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SPINEFX: A University–Industry Network for the Training of High-quality Multidisciplinary Researchers to Deliver Enterprising, Cost-effective Surgical Solutions for Spinal Disease and Trauma

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Novel solutions for spinal injuries

European researchers joined forces to study spinal pathologies associated with various diseases. The proposed treatment modalities have the potential to alleviate the suffering of millions of patients worldwide.


The human spine provides the framework for upright posture, mobility and overall a healthy musculoskeletal system. However, certain types of cancer metastasise in the spine, and diseases such as osteoporosis present with a high incidence of vertebral fractures. Spinal fractures due to trauma are also a significant source of pain and immobility, and pose a heavy economic burden on health care systems. The scope of the EU-funded SPINEFX project was to overcome such medical challenges and deliver innovative solutions for treating vertebral fractures. Project activities focused both on cutting-edge research and training research fellows. An important deliverable was the development of a microCT system for investigating trabecular bone samples and vertebral bodies. Using this system, scientists were able to pinpoint differences in vertebral morphology from different pathologies. They observed that osteoporotic and metastatic bones presented different mineral density and structural properties compared to physiological tissue. To further delineate the effect of impact loading on disc degeneration, the consortium developed a novel bioreactor that simulates disc mechanics and performs loading onto vertebral discs. This method helped them identify the anti-inflammatory potential of the molecule EGCG on the intervertebral disc. Exploitable achievements of the SPINEFX network included multi-scale spine models and a fully injectable synthetic ceramic bone substitute. Important information was also obtained regarding the development of improved cements that were tested alongside commercially available materials on 2D and 3D bone models. Overall, the SPINEFX study performed basic and applied research on spinal biomechanics and medical engineering, offering new diagnostic tools and interventions for treating spinal fractures. At the same time, it trained the next generation of researchers in the field who are currently participating in the successor EU project LIFELONGJOINTS.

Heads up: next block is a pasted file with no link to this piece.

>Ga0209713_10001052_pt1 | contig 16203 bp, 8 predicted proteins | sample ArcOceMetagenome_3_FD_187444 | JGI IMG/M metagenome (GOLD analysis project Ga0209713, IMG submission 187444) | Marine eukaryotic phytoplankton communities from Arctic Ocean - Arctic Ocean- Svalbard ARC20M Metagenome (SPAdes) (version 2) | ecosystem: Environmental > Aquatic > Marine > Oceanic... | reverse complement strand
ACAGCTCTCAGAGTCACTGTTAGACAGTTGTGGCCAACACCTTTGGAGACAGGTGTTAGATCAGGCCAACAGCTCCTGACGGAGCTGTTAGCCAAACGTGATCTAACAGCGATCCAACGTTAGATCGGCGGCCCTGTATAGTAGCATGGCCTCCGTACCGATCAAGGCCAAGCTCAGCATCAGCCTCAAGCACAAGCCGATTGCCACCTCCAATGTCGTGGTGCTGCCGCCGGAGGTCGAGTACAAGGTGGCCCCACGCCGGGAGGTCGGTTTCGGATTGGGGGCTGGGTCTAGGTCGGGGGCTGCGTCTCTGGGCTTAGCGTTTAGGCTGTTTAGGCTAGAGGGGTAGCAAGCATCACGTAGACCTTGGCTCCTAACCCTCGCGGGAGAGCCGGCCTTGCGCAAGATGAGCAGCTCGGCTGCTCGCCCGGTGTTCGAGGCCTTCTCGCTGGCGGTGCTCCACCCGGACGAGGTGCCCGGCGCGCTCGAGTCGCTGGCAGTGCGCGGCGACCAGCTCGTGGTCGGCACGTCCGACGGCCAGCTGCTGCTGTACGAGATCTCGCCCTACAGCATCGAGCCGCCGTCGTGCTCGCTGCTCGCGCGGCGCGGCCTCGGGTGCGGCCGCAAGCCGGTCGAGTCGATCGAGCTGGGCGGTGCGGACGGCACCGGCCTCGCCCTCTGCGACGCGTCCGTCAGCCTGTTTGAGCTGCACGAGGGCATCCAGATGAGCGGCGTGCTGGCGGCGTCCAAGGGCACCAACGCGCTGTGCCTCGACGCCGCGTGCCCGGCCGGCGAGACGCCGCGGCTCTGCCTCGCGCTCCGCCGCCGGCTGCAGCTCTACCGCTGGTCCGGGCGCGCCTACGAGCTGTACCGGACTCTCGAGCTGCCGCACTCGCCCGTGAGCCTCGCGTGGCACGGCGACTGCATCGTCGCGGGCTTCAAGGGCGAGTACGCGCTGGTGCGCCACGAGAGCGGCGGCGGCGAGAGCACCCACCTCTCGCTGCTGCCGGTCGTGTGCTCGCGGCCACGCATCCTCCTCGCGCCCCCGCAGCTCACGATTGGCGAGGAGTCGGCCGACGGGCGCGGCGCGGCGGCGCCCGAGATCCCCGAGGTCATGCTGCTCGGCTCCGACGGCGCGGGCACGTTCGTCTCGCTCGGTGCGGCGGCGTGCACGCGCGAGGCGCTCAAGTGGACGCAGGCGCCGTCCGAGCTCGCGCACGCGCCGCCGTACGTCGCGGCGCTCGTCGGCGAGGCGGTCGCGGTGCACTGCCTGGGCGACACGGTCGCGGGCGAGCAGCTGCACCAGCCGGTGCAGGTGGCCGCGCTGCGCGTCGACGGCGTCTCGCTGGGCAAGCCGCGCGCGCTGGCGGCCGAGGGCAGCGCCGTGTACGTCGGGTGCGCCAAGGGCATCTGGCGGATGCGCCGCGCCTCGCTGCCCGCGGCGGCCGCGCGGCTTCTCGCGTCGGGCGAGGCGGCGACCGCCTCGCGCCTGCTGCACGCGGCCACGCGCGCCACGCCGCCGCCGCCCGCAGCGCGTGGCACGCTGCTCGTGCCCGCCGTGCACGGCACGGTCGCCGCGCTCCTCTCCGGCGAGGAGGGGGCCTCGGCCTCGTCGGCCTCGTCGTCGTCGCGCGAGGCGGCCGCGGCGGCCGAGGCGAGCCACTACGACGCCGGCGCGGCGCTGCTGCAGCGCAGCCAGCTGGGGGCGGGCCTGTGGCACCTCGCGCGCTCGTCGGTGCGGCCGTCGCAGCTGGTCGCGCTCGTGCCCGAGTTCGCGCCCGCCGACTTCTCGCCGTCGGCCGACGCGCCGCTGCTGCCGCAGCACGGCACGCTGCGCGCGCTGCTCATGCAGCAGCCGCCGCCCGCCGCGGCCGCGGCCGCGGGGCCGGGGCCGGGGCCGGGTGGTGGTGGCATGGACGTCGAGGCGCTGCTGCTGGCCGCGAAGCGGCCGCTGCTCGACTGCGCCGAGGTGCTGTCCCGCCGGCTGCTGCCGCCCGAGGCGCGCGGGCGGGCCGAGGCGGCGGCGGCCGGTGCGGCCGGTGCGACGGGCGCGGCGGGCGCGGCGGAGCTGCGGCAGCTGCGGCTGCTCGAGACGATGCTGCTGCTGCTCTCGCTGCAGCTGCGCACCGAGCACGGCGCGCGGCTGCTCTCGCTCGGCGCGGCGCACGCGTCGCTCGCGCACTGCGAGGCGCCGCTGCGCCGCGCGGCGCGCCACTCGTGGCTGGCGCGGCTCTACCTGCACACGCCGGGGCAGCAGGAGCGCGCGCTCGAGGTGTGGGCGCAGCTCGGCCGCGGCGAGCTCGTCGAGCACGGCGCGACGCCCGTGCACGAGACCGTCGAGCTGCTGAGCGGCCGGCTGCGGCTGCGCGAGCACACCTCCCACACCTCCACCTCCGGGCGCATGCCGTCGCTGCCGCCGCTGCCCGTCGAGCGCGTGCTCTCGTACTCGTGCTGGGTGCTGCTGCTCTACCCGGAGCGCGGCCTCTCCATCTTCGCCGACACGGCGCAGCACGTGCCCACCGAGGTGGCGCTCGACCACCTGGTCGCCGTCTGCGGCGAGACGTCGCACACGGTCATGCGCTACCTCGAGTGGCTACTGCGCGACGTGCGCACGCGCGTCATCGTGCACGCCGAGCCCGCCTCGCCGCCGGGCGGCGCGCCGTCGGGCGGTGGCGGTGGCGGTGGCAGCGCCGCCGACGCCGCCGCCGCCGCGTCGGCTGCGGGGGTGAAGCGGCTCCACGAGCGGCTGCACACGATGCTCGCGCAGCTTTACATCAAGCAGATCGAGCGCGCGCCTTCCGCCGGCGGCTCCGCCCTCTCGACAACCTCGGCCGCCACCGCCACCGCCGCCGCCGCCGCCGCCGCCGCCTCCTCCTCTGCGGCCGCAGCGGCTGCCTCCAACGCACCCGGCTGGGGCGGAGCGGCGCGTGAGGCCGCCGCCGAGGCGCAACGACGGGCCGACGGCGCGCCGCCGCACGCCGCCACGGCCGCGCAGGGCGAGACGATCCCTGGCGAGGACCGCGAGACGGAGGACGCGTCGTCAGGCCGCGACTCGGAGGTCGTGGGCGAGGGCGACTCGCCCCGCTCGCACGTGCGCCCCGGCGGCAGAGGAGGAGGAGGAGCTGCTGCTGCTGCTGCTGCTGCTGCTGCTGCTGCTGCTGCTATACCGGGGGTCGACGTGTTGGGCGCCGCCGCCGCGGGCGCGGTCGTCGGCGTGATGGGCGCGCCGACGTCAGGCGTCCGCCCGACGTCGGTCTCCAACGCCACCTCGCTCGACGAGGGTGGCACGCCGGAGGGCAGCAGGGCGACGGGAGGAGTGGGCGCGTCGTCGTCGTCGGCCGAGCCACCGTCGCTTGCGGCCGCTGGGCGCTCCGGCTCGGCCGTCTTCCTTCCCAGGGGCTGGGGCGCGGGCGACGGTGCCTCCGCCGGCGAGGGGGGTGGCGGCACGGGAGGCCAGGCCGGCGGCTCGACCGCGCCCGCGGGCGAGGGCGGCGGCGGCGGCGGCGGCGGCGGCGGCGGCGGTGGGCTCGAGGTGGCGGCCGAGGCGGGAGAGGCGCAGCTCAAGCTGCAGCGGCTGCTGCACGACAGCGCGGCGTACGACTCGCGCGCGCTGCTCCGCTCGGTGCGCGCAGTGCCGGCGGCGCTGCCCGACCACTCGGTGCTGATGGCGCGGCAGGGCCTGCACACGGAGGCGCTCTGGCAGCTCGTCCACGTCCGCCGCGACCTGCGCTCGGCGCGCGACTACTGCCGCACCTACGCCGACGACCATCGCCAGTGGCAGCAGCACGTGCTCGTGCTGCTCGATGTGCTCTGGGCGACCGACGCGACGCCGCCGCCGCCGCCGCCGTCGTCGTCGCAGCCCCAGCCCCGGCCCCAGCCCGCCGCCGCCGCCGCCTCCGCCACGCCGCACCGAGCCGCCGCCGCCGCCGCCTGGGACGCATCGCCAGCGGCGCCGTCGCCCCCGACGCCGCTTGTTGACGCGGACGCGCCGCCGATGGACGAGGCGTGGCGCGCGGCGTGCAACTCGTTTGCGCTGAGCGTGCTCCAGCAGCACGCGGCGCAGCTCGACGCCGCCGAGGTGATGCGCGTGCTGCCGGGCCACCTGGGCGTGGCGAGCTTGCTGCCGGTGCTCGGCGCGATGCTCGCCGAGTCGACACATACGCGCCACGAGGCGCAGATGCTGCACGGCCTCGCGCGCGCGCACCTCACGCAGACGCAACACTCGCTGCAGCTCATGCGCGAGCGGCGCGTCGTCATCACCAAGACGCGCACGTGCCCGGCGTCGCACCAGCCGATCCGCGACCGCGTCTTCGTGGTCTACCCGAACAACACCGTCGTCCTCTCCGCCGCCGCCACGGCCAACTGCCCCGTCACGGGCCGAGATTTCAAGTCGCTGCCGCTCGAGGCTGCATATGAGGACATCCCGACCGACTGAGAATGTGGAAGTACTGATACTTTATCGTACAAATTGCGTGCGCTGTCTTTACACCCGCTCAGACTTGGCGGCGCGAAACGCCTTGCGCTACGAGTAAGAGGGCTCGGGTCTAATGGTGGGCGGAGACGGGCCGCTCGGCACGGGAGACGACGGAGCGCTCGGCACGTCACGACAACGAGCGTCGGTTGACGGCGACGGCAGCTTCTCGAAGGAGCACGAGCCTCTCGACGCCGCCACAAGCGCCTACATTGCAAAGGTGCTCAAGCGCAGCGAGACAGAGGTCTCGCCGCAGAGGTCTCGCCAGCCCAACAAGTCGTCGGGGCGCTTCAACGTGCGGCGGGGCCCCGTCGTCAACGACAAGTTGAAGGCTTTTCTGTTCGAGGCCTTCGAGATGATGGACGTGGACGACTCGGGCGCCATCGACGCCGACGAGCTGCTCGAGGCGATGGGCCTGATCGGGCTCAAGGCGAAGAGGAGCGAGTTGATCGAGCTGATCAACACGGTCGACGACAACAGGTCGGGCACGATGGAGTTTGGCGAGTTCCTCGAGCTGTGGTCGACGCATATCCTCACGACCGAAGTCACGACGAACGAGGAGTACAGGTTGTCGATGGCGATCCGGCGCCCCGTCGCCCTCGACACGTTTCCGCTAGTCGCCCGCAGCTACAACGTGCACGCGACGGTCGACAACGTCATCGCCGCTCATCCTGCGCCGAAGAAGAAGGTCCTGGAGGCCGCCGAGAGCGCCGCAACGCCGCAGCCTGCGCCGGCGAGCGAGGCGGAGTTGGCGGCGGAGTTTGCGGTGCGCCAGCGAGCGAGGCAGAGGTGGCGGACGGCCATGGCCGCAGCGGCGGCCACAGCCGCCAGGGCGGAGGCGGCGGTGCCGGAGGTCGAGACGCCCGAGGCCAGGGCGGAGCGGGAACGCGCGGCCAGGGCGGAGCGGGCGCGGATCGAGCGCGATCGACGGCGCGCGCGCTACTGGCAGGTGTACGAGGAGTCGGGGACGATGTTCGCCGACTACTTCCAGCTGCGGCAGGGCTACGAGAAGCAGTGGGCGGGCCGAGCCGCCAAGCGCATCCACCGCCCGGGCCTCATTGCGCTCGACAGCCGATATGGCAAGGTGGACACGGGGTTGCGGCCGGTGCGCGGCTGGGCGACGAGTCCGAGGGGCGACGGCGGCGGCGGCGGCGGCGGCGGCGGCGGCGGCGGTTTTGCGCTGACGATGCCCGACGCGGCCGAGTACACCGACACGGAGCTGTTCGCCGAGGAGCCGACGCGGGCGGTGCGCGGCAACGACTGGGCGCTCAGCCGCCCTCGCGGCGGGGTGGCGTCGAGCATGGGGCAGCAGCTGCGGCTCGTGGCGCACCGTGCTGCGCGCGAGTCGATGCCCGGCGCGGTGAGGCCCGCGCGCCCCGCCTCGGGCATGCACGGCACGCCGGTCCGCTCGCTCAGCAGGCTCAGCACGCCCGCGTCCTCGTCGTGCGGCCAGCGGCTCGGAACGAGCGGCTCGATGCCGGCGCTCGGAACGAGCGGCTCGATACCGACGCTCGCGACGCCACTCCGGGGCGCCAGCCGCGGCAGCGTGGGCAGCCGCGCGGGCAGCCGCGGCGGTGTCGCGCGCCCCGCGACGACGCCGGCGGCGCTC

Spinal injuries, spine, musculoskeletal, osteoporosis, vertebral fractures, spinal fractures, microCT, bone samples, vertebral morphology, disc degeneration, ceramic bone, spinal biomechanics, medical engineering

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